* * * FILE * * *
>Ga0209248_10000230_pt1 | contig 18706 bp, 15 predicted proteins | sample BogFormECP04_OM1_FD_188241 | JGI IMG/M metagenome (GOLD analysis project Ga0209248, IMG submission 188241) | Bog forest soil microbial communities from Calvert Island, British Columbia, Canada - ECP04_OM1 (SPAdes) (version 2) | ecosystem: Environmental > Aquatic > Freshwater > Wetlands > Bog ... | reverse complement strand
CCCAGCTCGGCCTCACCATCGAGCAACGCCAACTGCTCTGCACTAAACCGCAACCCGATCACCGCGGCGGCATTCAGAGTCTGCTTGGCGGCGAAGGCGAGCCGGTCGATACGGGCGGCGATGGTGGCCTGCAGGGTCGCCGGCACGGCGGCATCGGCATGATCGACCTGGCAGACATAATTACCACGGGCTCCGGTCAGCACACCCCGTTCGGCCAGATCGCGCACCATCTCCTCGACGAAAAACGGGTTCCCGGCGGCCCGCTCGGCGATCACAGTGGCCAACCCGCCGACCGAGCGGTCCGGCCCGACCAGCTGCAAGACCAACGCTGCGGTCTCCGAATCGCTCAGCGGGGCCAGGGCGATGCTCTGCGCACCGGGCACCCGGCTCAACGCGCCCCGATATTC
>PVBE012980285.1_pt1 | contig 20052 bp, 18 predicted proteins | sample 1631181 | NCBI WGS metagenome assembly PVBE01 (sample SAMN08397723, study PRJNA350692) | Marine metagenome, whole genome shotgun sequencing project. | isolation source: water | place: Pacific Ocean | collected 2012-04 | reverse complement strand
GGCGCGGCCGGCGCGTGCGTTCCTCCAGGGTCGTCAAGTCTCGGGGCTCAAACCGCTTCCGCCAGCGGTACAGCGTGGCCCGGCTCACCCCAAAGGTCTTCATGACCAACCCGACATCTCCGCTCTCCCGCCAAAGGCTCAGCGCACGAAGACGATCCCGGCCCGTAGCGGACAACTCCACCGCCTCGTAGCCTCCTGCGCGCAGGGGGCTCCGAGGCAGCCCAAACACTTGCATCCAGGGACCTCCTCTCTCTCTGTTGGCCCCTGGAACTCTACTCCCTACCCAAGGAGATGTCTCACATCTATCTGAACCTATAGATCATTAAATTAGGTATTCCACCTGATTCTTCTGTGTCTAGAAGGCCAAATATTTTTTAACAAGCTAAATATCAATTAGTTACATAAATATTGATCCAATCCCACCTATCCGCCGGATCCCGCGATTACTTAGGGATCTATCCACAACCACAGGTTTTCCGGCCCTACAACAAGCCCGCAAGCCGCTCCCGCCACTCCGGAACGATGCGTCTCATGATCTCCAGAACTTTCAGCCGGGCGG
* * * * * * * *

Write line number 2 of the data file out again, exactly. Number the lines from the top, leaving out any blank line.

CCCAGCTCGGCCTCACCATCGAGCAACGCCAACTGCTCTGCACTAAACCGCAACCCGATCACCGCGGCGGCATTCAGAGTCTGCTTGGCGGCGAAGGCGAGCCGGTCGATACGGGCGGCGATGGTGGCCTGCAGGGTCGCCGGCACGGCGGCATCGGCATGATCGACCTGGCAGACATAATTACCACGGGCTCCGGTCAGCACACCCCGTTCGGCCAGATCGCGCACCATCTCCTCGACGAAAAACGGGTTCCCGGCGGCCCGCTCGGCGATCACAGTGGCCAACCCGCCGACCGAGCGGTCCGGCCCGACCAGCTGCAAGACCAACGCTGCGGTCTCCGAATCGCTCAGCGGGGCCAGGGCGATGCTCTGCGCACCGGGCACCCGGCTCAACGCGCCCCGATATTC